Milt Hollstein began his journalism career as a copy boy at The Salt Lake Tribune while still in high school. He ended it as a respected scholar, teacher, mentor and motivator to countless news media professionals.
Hollstein, who died Monday at age 86 of kidney failure, was chairman of the University of Utah department of journalism before it merged into the larger communication department, and was an expert in international communication and comparative journalism, studying mass media in more than 50 countries.
He taught undergraduate and graduate courses at Utah for more than 40 years after teaching assignments at the University of Iowa and Humboldt State University in California. Early in his career, he worked as a reporter for The Tribune and the Deseret News and was a magazine correspondent.
After a two-year stint in the Navy during World War II, he received his bachelor's degree from Utah, his master's from Columbia and his doctorate from the University of Iowa.
"I never had a teacher who had the mixture of Milt's unique intellectual gifts, demanding expectations and gentle compassion for his students," said Fred Kempe, best-selling author and former European Editor of the Wall Street Journal. "My dream was to become a foreign correspondent, but without Milt it wouldn't have happened. I'm just one of dozens of students whose lives he made richer."
Hollstein created several new courses at the university, including media ethics and international communication. He supervised more than 50 graduate theses and dissertations and inspired three generations of students.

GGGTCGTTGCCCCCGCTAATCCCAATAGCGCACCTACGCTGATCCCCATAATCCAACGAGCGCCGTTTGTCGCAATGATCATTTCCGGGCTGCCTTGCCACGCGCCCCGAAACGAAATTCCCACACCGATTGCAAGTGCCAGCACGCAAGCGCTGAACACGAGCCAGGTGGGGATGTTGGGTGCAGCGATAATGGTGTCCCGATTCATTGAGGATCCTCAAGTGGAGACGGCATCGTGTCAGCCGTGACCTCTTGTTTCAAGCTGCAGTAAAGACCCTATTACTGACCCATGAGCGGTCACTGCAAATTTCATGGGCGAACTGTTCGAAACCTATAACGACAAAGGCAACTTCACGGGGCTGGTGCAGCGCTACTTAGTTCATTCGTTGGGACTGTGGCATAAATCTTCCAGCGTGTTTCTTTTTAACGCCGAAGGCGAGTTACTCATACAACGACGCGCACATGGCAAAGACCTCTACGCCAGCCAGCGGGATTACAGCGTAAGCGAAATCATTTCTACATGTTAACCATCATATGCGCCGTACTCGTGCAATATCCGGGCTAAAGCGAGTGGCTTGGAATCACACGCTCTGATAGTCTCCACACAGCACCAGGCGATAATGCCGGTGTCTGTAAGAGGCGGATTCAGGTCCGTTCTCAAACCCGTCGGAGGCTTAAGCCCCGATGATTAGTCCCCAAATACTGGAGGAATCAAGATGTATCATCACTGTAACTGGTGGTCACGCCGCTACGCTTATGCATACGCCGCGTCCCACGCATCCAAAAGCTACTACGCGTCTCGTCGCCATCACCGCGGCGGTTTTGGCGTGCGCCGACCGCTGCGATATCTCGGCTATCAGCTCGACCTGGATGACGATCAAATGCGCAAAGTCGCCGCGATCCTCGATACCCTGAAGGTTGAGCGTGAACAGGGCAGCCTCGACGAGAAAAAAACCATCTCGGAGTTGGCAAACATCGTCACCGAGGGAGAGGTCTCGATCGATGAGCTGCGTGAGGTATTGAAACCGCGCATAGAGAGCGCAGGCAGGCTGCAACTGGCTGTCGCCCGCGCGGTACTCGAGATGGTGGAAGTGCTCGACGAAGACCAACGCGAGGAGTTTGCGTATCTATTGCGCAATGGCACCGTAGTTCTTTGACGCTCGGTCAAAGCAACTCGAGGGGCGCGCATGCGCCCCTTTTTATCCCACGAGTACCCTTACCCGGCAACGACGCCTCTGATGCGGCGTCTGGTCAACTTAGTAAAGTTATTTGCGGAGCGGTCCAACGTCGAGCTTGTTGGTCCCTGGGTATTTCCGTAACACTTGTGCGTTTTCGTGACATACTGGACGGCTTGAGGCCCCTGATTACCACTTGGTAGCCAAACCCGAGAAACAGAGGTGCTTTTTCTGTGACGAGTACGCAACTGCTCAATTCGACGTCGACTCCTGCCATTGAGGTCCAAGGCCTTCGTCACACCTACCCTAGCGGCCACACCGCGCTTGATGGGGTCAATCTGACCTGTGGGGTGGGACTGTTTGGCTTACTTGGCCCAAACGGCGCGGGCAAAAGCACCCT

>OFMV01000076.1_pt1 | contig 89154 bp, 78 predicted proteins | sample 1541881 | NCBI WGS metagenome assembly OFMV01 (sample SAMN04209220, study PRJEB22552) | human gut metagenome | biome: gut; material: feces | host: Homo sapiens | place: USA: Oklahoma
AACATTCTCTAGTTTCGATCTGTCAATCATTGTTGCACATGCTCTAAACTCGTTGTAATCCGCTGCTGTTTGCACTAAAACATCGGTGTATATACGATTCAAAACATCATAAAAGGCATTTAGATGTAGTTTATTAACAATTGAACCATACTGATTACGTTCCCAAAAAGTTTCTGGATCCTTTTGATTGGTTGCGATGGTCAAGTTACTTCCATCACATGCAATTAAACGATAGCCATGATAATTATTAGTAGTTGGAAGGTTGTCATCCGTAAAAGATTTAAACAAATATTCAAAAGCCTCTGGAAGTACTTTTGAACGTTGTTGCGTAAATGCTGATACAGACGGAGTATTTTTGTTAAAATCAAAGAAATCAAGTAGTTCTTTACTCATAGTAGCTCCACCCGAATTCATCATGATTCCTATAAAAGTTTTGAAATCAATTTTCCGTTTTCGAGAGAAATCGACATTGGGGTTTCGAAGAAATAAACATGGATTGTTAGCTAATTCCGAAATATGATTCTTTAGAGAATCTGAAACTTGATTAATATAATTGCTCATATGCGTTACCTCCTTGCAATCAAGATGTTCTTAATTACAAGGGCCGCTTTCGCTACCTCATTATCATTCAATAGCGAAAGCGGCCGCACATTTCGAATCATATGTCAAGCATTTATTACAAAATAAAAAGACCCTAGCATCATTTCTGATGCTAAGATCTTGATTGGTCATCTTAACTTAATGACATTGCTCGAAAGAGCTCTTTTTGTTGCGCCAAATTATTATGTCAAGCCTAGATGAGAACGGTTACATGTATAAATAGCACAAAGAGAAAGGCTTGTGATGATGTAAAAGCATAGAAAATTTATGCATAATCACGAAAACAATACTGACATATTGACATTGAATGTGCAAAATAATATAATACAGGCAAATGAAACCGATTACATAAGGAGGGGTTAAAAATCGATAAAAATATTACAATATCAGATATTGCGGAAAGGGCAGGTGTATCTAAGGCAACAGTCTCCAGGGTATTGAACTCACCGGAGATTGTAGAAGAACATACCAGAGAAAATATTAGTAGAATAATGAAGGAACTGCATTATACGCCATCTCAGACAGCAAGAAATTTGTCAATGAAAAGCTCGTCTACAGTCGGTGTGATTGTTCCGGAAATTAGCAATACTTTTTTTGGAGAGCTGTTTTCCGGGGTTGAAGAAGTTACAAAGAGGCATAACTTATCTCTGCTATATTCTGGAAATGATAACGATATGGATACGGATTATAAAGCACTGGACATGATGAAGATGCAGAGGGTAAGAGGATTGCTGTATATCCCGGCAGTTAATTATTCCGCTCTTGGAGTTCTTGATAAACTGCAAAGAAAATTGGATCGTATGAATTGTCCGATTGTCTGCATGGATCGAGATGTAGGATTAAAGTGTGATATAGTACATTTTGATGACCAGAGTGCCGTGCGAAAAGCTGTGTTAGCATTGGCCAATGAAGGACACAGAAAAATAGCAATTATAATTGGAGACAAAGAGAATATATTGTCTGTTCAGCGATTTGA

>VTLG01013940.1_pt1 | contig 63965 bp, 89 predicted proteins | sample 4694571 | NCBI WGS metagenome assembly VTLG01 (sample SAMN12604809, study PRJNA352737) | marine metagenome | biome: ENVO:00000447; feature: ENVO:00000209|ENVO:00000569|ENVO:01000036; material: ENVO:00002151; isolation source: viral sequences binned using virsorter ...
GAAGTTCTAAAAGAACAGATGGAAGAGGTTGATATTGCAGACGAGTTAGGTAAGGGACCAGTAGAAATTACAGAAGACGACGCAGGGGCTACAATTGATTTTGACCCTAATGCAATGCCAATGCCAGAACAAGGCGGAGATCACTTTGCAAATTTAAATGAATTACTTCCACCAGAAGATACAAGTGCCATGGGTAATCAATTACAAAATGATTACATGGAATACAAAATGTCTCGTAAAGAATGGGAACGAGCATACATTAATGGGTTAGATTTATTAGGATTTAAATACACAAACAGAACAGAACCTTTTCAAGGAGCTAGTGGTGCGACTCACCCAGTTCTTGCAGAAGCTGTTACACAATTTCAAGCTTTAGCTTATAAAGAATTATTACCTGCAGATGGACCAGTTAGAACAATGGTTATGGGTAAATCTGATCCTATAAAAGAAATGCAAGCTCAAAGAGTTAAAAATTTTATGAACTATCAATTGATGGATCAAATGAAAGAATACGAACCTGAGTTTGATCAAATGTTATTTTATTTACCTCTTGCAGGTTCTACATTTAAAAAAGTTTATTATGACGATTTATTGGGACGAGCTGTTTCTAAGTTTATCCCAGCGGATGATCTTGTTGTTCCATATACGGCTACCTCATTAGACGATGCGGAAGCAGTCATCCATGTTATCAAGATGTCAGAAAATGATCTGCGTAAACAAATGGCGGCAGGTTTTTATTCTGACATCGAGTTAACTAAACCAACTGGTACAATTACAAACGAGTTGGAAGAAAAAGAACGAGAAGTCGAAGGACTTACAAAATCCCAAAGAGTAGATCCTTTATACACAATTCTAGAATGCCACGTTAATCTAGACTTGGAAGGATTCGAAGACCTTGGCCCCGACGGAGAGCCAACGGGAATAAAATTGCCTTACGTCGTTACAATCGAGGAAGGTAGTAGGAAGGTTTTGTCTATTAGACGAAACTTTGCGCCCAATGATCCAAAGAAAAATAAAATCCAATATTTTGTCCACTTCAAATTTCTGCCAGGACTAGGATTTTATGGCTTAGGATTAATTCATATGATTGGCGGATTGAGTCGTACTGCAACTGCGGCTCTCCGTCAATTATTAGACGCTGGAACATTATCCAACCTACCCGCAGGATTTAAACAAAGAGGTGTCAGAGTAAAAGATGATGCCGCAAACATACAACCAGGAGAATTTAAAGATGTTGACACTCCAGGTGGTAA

"He was a master at guiding us through which courses to take in order to meet our goals," said Mary Dickson, creative director for KUED. "Even after we graduated, he was incredibly supportive of us in our careers."
"He was the consummate journalist. He was a reporter. He taught journalism and he studied journalism, not only here, but throughout the world," said longtime colleague Don Gale, former KSL editorial director. "Milt's focus was on the ethics of journalism what was right and what was wrong."
While working full time as a university professor, Hollstein did night shifts on the copy desk at The Tribune to keep his hand in day-to-day journalism. Later, he wrote more than 600 columns critiquing the news media for the Deseret News. In 2002 he received the Utah Press Association's John E. Jones distinguished service award and in 2007 he was inducted into the Utah Chronicle Hall of Fame.
Funeral services will be noon Monday at the Monument Park 17th LDS Ward, 2795 E. Crestview Drive, with a viewing at Larkin Sunset Lawn, 2350 E. 1300 South, Sunday from 6-8 p.m. and an hour before the service Monday at the church.